Research On Metabolic Stress Looks Hopeful.
A recent study at The University of Iowa has found that gentle stress on the muscle metabolism may be a preventative factor in obesity and type 2 diabetes.
The tests on mice discovered that when a type of metabolic stress was triggered, this increased levels of a hormone called fibroblast growth factor-21 (FGF21). (more…)
When someone with diabetes talks about sick day rules, it’s referring to knowing what to do when you’re ill. Knowing the information, having it ingrained in your psyche, will stop any panics when a sick day happens and allow you to cope with it in the most efficient way.
The first thing to remember is always to take your insulin. (more…)
Leading by example is always the best approach when trying to get across the message of how lifestyle, food and health are inter-related. With that in mind, when the opportunity came along to sponsor champion sprinter Rion Pierre, we were delighted.
Rion is an ideal person to be involved with GlucoRx as his path could have been so different. He’s changed his outcome through positivity against adversity and a healthy lifestyle – the exact message we try to get across. (more…)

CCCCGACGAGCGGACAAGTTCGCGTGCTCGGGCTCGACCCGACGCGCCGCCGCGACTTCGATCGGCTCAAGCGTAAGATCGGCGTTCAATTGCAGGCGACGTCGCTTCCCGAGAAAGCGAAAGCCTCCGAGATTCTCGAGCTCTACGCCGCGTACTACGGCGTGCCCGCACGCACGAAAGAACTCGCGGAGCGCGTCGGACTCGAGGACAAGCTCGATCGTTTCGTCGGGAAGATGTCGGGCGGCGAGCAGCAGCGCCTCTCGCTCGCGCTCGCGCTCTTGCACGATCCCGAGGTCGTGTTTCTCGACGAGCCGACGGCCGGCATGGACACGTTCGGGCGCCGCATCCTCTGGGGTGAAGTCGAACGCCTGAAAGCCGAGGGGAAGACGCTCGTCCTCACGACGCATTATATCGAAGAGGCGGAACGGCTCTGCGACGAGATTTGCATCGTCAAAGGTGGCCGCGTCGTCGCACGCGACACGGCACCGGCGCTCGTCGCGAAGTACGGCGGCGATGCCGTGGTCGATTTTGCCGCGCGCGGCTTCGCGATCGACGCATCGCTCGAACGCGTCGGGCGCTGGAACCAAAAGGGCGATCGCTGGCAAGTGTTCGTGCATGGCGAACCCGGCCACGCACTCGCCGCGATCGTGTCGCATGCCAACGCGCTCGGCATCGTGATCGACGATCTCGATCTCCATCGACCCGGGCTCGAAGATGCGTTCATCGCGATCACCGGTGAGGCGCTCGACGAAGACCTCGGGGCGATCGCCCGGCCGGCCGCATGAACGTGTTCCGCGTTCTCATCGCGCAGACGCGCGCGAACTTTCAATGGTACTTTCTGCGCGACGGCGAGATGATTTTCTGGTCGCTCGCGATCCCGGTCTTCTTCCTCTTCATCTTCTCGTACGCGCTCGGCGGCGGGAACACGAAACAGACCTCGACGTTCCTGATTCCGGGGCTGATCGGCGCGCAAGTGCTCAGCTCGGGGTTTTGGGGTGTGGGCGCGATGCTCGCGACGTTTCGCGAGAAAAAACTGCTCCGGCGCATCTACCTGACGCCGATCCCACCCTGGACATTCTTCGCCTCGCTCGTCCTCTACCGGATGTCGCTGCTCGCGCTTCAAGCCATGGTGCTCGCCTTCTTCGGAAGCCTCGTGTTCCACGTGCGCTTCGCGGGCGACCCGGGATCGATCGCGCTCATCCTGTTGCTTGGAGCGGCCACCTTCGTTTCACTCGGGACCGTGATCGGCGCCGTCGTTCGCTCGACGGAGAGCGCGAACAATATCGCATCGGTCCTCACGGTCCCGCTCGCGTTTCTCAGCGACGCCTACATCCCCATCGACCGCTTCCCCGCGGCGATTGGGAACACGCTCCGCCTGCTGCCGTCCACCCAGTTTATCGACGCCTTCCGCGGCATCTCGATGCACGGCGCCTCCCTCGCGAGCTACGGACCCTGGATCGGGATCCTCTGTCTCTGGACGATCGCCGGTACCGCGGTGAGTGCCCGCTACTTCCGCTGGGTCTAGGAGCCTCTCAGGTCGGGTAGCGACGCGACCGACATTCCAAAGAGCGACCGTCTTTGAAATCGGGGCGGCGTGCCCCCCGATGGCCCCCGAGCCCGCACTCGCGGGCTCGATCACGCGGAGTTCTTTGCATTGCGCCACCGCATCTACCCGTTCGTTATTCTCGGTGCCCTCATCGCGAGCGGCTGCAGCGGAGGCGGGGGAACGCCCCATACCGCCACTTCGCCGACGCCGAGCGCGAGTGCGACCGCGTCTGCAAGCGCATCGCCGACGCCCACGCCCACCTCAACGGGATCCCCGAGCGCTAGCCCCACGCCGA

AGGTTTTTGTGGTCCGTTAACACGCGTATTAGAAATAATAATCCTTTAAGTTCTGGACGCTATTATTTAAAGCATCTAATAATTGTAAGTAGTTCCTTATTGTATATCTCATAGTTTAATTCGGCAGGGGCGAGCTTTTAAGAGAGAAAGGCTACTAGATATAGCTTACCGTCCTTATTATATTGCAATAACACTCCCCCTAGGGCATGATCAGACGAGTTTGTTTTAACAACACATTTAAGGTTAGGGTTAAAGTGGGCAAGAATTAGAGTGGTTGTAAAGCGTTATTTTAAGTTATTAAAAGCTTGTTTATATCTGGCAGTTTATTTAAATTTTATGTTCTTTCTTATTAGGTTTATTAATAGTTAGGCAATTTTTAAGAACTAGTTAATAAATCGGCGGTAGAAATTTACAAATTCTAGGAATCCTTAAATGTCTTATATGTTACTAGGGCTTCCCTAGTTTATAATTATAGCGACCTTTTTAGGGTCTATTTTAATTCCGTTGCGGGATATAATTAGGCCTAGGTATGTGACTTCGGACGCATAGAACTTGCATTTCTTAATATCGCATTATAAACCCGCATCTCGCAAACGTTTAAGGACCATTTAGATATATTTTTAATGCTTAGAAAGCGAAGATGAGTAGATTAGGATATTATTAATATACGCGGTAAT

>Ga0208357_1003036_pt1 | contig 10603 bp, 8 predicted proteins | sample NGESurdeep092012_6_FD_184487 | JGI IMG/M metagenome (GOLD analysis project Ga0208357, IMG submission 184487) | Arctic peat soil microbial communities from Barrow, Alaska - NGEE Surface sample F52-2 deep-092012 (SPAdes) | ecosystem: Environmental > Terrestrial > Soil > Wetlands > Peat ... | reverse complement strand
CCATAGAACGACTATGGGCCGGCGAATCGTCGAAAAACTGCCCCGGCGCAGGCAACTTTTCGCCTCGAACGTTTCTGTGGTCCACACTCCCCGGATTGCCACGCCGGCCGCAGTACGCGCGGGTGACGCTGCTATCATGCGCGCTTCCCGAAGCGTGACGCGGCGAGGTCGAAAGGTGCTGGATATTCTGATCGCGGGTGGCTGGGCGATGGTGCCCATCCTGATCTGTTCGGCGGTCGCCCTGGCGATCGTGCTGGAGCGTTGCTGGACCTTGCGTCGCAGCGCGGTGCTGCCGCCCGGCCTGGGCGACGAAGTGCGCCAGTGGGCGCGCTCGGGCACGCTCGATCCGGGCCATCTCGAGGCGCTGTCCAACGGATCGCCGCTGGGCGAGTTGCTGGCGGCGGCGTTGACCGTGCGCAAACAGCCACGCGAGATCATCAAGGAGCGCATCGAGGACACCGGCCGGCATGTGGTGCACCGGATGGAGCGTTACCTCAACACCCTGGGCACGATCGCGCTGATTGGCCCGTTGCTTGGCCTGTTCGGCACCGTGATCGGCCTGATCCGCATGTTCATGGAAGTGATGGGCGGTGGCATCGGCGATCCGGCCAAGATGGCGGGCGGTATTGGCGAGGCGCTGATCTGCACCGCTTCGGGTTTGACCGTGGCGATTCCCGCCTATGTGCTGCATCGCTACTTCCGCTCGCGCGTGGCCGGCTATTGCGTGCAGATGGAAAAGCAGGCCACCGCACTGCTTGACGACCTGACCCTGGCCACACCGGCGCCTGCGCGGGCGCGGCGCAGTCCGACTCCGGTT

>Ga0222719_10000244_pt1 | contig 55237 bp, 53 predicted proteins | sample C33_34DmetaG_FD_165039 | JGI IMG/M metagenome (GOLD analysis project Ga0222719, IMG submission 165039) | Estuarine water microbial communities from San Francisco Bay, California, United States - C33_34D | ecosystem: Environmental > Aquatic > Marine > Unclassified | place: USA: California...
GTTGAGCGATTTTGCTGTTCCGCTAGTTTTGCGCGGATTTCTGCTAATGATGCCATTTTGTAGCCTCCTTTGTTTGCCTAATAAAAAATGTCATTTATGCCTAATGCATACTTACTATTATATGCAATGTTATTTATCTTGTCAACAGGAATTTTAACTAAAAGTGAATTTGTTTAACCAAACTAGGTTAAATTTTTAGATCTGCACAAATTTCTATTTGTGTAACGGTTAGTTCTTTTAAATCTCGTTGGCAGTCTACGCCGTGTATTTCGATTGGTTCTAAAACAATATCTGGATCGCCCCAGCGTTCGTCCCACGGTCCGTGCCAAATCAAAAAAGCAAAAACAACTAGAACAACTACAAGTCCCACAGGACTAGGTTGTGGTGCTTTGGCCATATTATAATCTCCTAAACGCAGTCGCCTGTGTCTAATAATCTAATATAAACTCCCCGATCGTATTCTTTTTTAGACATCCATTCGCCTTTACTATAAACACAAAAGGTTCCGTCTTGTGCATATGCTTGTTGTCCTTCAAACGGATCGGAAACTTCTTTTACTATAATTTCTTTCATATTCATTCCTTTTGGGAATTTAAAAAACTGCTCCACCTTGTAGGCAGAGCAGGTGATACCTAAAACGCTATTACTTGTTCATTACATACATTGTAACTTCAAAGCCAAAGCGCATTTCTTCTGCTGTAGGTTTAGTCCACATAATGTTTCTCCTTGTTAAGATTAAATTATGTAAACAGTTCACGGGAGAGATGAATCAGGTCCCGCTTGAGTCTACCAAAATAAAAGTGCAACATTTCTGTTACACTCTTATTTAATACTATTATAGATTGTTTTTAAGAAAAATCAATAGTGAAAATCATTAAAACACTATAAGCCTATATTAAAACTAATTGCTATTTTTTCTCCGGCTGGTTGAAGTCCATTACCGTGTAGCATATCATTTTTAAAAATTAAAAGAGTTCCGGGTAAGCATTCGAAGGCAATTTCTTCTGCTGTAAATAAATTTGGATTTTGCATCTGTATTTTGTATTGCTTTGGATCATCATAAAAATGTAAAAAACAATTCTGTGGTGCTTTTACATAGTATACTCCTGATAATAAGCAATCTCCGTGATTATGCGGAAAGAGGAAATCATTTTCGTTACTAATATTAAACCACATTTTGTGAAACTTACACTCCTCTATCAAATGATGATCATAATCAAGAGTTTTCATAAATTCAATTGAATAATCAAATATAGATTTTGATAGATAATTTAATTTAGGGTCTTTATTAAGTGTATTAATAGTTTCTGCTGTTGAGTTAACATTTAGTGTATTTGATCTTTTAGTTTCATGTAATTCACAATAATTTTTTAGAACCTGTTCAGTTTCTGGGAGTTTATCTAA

While most people are aware of the benefits of fresh fruit (and vegetables), many diabetics avoid fruit due to the high sugar content. This study set out to see if it was possible for them to reverse their thinking, and include fruit on a more regular basis.
A recent study led by Huaidong Du at the UK’s University of Oxford looked at this subject; they came up with some interesting conclusions.
Some of the effects of diabetes are more apparent than others, and the effects of the disease on the brain fall into the category of those that may not be detected immediately – especially if they relate to high blood sugars.
The brain is a highly sensitive organ. It is finely-tuned to react to a myriad of stimuli, including the amount of sugar (glucose) it may receive as fuel.
Many people living a ‘healthy’ lifestyle may develop diabetes, but the key to knowing why, is to look back a little further and examine their understanding of what ‘healthy’ really means.
According to colleagues in the medical diagnostics field, this is a common issue they see over and over again. A patient informs them that they’re healthy… they lift weights or do cardio or exercise daily. Perhaps the story from other people is how they take supplements and only eat organic, lean meat. And then, when their test results return with high cholesterol and raised blood pressure, or elevated glucose levels, they’re surprised. How could it be? Me – a predisposition for diabetes? Surely not…